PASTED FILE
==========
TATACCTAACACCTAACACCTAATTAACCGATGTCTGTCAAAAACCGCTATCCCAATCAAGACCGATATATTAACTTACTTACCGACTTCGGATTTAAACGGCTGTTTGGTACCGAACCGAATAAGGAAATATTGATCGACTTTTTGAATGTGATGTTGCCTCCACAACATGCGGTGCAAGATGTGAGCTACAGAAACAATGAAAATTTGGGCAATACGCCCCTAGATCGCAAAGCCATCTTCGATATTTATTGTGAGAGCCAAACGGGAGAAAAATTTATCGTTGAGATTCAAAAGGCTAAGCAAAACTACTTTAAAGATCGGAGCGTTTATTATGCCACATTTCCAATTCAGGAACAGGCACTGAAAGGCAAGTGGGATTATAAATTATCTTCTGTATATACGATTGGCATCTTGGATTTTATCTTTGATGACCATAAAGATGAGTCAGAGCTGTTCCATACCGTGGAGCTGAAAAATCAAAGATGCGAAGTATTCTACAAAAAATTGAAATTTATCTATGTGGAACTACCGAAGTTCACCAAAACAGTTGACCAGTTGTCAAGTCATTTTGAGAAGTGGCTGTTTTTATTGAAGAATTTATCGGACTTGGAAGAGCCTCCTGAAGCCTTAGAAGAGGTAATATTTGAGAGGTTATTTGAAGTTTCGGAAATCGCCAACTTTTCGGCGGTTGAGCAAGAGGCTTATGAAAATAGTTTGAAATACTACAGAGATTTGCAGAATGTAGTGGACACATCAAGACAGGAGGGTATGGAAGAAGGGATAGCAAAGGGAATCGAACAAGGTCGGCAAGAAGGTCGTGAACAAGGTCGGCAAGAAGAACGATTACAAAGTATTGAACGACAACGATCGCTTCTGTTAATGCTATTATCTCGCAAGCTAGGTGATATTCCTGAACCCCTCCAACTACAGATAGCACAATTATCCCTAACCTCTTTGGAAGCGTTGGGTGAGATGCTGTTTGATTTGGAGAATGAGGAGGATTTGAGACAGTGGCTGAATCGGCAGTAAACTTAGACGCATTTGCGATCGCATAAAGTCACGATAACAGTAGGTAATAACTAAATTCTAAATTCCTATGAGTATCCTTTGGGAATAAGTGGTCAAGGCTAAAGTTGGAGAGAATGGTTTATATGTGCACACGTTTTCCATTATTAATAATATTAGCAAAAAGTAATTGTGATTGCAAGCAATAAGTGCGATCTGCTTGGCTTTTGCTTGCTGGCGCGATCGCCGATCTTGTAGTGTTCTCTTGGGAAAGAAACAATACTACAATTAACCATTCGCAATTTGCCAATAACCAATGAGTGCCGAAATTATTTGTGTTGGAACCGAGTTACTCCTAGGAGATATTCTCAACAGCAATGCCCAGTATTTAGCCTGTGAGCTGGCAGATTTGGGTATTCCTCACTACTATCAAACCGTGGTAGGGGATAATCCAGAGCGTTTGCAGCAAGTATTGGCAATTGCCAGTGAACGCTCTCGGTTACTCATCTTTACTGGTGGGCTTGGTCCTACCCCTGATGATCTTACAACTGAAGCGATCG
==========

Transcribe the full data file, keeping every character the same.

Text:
TATACCTAACACCTAACACCTAATTAACCGATGTCTGTCAAAAACCGCTATCCCAATCAAGACCGATATATTAACTTACTTACCGACTTCGGATTTAAACGGCTGTTTGGTACCGAACCGAATAAGGAAATATTGATCGACTTTTTGAATGTGATGTTGCCTCCACAACATGCGGTGCAAGATGTGAGCTACAGAAACAATGAAAATTTGGGCAATACGCCCCTAGATCGCAAAGCCATCTTCGATATTTATTGTGAGAGCCAAACGGGAGAAAAATTTATCGTTGAGATTCAAAAGGCTAAGCAAAACTACTTTAAAGATCGGAGCGTTTATTATGCCACATTTCCAATTCAGGAACAGGCACTGAAAGGCAAGTGGGATTATAAATTATCTTCTGTATATACGATTGGCATCTTGGATTTTATCTTTGATGACCATAAAGATGAGTCAGAGCTGTTCCATACCGTGGAGCTGAAAAATCAAAGATGCGAAGTATTCTACAAAAAATTGAAATTTATCTATGTGGAACTACCGAAGTTCACCAAAACAGTTGACCAGTTGTCAAGTCATTTTGAGAAGTGGCTGTTTTTATTGAAGAATTTATCGGACTTGGAAGAGCCTCCTGAAGCCTTAGAAGAGGTAATATTTGAGAGGTTATTTGAAGTTTCGGAAATCGCCAACTTTTCGGCGGTTGAGCAAGAGGCTTATGAAAATAGTTTGAAATACTACAGAGATTTGCAGAATGTAGTGGACACATCAAGACAGGAGGGTATGGAAGAAGGGATAGCAAAGGGAATCGAACAAGGTCGGCAAGAAGGTCGTGAACAAGGTCGGCAAGAAGAACGATTACAAAGTATTGAACGACAACGATCGCTTCTGTTAATGCTATTATCTCGCAAGCTAGGTGATATTCCTGAACCCCTCCAACTACAGATAGCACAATTATCCCTAACCTCTTTGGAAGCGTTGGGTGAGATGCTGTTTGATTTGGAGAATGAGGAGGATTTGAGACAGTGGCTGAATCGGCAGTAAACTTAGACGCATTTGCGATCGCATAAAGTCACGATAACAGTAGGTAATAACTAAATTCTAAATTCCTATGAGTATCCTTTGGGAATAAGTGGTCAAGGCTAAAGTTGGAGAGAATGGTTTATATGTGCACACGTTTTCCATTATTAATAATATTAGCAAAAAGTAATTGTGATTGCAAGCAATAAGTGCGATCTGCTTGGCTTTTGCTTGCTGGCGCGATCGCCGATCTTGTAGTGTTCTCTTGGGAAAGAAACAATACTACAATTAACCATTCGCAATTTGCCAATAACCAATGAGTGCCGAAATTATTTGTGTTGGAACCGAGTTACTCCTAGGAGATATTCTCAACAGCAATGCCCAGTATTTAGCCTGTGAGCTGGCAGATTTGGGTATTCCTCACTACTATCAAACCGTGGTAGGGGATAATCCAGAGCGTTTGCAGCAAGTATTGGCAATTGCCAGTGAACGCTCTCGGTTACTCATCTTTACTGGTGGGCTTGGTCCTACCCCTGATGATCTTACAACTGAAGCGATCG